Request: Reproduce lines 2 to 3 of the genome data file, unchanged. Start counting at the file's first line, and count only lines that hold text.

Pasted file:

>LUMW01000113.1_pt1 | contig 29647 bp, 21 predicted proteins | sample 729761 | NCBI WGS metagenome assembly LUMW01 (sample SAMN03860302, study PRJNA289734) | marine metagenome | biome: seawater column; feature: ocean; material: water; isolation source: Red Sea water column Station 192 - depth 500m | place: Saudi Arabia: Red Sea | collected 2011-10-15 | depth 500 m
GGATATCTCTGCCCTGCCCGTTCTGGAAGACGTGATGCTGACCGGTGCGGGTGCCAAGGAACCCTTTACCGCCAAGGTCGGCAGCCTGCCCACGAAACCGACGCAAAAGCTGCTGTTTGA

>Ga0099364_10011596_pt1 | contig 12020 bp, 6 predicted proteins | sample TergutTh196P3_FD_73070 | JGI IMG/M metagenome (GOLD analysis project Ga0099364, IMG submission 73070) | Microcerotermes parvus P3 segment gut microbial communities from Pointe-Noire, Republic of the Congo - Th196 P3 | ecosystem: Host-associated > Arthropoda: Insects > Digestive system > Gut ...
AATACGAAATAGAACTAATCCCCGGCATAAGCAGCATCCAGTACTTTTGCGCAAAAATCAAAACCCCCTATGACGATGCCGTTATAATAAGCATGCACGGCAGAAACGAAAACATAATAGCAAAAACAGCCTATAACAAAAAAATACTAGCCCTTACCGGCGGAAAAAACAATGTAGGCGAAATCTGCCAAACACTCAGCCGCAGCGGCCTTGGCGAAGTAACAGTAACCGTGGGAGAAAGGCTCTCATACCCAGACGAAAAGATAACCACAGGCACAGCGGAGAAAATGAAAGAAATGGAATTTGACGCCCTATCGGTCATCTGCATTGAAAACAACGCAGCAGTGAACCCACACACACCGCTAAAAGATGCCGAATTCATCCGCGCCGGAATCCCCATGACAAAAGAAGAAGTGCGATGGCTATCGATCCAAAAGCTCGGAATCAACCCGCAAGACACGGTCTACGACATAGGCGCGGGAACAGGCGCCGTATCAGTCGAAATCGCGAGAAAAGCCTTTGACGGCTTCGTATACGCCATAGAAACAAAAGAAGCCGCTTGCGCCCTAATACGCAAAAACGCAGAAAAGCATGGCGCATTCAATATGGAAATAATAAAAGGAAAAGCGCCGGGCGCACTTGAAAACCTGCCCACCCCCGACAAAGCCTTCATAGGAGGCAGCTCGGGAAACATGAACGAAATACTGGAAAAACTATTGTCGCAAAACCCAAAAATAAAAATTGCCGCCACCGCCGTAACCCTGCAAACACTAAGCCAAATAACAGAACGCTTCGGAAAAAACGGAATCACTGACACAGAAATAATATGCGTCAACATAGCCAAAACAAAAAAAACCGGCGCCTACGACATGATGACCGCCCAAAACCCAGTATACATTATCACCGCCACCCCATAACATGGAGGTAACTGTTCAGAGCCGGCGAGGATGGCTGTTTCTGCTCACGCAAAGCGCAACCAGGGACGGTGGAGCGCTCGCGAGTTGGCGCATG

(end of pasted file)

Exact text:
GGATATCTCTGCCCTGCCCGTTCTGGAAGACGTGATGCTGACCGGTGCGGGTGCCAAGGAACCCTTTACCGCCAAGGTCGGCAGCCTGCCCACGAAACCGACGCAAAAGCTGCTGTTTGA

>Ga0099364_10011596_pt1 | contig 12020 bp, 6 predicted proteins | sample TergutTh196P3_FD_73070 | JGI IMG/M metagenome (GOLD analysis project Ga0099364, IMG submission 73070) | Microcerotermes parvus P3 segment gut microbial communities from Pointe-Noire, Republic of the Congo - Th196 P3 | ecosystem: Host-associated > Arthropoda: Insects > Digestive system > Gut ...